Trudeau pledges renewed relationship with Canada's First Nations

Trudeau pledges renewed relationship with Canada's First Nations

Canada's Prime Minister, Justin Trudeau, has announced a national inquiry into missing and murdered Indigenous women, as part of an appeal to First Nations chiefs.

The newly elected leader says the public inquiry will be a top priority of his Liberal government.

He's calling for a total renewal of the relationship between Canada and its Aboriginal people.

Canada's First Nations peoples make up 5 per cent of the population but have higher levels of poverty and addiction and are far more often victims of crime than other Canadians.

Canadian Prime Minister Justin Trudeau says his government is committed to repairing the partnership with the country's Aboriginal people.

Mr Trudeau made the announcement to hundreds of chiefs at an Assembly of First Nations meeting.

"I know that renewing our relationship is an ambitious goal, but I am equally certain that it is one that we can and will achieve if we work together."

The national inquiry on the murder and disappearance of hundreds of Indigenous women in recent decades is a measure long opposed by former Prime Minister Stephen Harper.

Mr Trudeau, whose Liberals won office in October after nearly a decade of Conservative rule, has promised increased funding for programs and a review of laws on indigenous peoples.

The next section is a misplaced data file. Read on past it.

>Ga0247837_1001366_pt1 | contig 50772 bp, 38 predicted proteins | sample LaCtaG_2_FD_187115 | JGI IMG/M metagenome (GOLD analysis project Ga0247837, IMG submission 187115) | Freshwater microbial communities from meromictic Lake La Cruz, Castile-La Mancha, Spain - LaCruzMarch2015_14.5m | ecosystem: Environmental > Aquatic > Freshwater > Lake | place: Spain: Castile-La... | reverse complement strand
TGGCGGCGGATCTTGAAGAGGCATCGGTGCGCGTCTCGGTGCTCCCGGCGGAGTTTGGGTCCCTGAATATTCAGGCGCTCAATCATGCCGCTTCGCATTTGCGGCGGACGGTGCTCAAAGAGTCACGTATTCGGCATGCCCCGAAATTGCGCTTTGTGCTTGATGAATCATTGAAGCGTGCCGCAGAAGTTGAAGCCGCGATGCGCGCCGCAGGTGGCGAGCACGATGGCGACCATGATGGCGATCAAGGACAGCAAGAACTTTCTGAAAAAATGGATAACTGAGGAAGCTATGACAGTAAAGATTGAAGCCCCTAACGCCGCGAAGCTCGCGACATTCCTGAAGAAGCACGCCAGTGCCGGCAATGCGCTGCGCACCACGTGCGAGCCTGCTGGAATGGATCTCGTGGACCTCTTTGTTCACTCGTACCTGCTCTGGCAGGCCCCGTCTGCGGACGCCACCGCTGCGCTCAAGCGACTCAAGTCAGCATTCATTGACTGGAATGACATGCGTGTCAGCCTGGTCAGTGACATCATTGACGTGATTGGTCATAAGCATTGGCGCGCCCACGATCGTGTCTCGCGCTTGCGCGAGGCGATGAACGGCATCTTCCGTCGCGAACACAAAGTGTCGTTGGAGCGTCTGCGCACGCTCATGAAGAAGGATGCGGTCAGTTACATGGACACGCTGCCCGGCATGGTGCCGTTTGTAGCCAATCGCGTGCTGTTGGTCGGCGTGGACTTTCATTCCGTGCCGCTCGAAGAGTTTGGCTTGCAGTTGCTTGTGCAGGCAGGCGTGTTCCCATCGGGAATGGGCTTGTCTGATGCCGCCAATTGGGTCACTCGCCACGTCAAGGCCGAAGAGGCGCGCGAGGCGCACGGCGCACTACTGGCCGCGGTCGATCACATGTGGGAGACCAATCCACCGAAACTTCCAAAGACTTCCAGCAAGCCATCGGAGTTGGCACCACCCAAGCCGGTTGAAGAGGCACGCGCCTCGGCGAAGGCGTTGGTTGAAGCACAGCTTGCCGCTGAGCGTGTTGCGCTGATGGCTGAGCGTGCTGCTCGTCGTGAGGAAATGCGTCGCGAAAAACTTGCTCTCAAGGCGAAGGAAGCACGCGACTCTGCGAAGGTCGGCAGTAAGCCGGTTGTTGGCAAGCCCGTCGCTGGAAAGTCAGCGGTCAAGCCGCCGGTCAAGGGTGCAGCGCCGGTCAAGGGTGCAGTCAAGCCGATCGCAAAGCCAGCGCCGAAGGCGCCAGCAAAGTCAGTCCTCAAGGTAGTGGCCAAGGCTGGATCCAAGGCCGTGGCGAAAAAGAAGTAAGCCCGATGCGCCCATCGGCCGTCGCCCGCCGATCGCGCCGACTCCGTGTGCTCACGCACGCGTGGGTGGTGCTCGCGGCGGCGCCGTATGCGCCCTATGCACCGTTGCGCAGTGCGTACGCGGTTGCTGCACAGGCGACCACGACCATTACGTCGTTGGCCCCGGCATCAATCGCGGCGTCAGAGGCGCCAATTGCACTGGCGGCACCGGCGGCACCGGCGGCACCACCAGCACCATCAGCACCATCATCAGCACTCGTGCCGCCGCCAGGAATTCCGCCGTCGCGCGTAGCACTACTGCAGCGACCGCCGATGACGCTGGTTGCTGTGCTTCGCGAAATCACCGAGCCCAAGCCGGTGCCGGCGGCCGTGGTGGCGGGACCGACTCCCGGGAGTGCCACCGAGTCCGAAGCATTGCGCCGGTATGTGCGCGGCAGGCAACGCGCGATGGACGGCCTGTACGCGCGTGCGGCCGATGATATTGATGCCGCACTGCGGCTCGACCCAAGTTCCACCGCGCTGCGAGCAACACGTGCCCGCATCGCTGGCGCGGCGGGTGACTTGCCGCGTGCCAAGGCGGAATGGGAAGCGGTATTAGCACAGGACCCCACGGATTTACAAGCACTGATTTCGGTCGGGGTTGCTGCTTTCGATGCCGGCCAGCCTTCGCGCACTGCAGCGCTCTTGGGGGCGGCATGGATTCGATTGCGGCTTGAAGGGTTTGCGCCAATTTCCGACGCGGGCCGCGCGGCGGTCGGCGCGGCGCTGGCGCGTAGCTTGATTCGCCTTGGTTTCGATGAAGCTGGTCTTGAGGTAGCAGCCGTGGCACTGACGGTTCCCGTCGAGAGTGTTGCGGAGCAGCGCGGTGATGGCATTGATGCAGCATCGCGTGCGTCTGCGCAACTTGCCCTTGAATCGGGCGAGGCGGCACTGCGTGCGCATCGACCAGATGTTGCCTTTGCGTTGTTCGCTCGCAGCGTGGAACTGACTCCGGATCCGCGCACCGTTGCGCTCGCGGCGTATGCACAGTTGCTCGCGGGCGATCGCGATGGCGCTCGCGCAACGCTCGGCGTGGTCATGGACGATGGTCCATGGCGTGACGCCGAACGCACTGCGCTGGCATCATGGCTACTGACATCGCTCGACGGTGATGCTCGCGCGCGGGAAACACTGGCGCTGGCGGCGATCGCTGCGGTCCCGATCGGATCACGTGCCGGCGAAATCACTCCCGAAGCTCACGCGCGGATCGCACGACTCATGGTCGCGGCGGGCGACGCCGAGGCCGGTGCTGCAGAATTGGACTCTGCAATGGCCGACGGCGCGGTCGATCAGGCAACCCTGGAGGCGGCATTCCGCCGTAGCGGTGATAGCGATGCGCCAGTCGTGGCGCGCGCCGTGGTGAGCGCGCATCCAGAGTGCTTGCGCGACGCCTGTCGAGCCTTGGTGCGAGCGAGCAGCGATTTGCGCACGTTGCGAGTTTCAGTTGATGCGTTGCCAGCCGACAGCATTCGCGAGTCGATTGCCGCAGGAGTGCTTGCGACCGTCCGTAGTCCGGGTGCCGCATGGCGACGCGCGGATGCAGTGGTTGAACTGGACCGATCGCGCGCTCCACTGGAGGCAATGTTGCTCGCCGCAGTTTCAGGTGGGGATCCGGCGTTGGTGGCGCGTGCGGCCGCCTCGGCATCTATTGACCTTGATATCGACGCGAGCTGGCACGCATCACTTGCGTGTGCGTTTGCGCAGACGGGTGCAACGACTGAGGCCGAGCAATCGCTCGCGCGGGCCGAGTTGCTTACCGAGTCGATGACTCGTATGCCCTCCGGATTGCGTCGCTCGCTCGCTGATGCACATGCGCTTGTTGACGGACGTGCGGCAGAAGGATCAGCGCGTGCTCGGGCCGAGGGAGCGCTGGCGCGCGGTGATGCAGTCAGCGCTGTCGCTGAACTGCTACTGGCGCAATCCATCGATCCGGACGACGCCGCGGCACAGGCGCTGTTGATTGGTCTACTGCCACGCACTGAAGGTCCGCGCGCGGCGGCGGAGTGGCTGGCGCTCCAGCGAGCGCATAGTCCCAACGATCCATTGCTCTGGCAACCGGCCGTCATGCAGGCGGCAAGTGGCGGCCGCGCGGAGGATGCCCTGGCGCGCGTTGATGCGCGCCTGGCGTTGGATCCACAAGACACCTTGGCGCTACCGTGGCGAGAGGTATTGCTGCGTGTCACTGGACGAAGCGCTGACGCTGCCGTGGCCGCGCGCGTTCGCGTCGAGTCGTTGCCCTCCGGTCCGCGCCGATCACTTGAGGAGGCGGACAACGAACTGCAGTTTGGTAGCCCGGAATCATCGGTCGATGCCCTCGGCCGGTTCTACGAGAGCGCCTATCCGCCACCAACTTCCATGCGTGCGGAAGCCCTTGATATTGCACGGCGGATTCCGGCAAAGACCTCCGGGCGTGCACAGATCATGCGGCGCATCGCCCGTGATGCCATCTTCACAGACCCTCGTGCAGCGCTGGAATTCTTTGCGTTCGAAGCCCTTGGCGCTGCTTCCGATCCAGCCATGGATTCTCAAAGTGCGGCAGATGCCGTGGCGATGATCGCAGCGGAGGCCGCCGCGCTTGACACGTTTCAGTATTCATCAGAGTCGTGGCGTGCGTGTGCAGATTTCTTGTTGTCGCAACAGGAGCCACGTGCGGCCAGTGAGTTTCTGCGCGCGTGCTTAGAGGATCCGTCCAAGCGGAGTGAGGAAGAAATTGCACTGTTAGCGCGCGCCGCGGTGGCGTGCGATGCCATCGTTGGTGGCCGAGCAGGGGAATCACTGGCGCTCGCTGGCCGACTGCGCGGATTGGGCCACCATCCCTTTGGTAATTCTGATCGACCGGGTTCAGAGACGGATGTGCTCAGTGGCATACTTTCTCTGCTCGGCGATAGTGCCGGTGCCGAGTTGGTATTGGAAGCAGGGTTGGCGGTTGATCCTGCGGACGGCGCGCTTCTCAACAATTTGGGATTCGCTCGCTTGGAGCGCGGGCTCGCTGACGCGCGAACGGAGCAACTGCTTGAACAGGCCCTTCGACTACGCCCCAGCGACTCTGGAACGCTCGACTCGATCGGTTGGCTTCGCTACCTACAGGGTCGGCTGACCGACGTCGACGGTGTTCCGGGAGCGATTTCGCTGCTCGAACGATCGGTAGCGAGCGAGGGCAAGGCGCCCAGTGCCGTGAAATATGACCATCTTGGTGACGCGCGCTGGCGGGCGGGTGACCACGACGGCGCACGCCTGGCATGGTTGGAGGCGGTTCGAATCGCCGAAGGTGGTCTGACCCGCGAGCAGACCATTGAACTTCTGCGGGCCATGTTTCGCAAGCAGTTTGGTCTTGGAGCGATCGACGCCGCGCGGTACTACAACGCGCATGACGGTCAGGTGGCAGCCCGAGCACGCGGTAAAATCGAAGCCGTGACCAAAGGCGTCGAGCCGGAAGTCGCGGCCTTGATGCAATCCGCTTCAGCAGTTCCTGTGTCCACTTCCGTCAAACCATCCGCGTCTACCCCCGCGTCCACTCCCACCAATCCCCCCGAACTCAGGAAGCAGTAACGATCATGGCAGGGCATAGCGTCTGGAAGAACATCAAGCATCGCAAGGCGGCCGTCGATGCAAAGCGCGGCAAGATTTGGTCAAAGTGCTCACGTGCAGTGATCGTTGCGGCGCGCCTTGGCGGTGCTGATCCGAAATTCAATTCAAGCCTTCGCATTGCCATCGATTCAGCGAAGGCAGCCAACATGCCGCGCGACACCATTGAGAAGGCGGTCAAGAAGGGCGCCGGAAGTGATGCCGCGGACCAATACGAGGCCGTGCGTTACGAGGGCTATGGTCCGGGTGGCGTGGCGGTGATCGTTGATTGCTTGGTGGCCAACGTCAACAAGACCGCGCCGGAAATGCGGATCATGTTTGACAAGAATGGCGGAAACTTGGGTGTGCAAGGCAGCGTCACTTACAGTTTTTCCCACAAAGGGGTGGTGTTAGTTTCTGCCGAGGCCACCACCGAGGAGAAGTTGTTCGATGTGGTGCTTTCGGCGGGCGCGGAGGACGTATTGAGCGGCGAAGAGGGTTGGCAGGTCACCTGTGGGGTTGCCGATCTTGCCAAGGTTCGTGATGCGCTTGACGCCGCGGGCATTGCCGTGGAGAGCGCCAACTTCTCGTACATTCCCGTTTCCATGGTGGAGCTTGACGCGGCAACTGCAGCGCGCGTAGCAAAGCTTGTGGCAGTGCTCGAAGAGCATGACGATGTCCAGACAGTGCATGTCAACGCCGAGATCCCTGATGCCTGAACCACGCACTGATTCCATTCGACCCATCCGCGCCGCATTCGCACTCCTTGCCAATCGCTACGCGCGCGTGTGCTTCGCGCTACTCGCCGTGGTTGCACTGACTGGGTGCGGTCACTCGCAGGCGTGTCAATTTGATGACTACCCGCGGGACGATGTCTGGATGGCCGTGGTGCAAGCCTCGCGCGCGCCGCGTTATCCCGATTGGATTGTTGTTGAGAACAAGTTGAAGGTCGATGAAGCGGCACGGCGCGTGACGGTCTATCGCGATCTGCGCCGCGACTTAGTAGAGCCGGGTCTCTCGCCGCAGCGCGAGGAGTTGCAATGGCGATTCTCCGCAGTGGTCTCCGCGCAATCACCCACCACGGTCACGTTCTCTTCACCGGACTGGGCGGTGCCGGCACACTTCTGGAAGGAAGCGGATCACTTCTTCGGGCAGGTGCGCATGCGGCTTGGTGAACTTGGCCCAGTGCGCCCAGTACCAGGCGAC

"We have made this inquiry a priority for our government because those touched by this national tragedy have waited long enough. The victims deserve justice, their families an opportunity to heal and to be heard. We must work together to put an end to this ongoing tragedy."

Canada's Indigenous and Northern Affairs Minister, Carolyn Bennett, says the government will consult the First Nations to find a way forward.

"We will now go and listen to people about what they think this needs to be. And so only then will we have the budget for what we hear and what the families and the experts tell us as to what the most effective actual commission needs to look like."

Assembly of First Nations National Chief Perry Bellegarde has welcomed the steps.

He has been calling on the Canadian government to close the quality of life gap between indigenous and non-indigenous Canadians.

"There must be a sense of urgency. The First Peoples of Canada have suffered too much, and for too long. Our people have waited in terrible conditions, suffering indignity and going without many of the basic services other Canadians take for granted."

The Royal Canadian Mounted Police say more than 1,000 Aboriginal women had been murdered between 1980 and 2012.

They say another 108 are missing under suspicious circumstances, and some cases date back to 1952.

Advocates, Aboriginal leaders and victims' families have been calling for a national inquiry for more than five years.

Hilda Anderson-Pyrz, whose sister was killed in 2011, says the announcement is a step in the right direction.

"I think that it's very empowering and it's very hopeful to Indigenous people across Canada that this government is actually hearing what our people have been saying, like our people have been saying for years."


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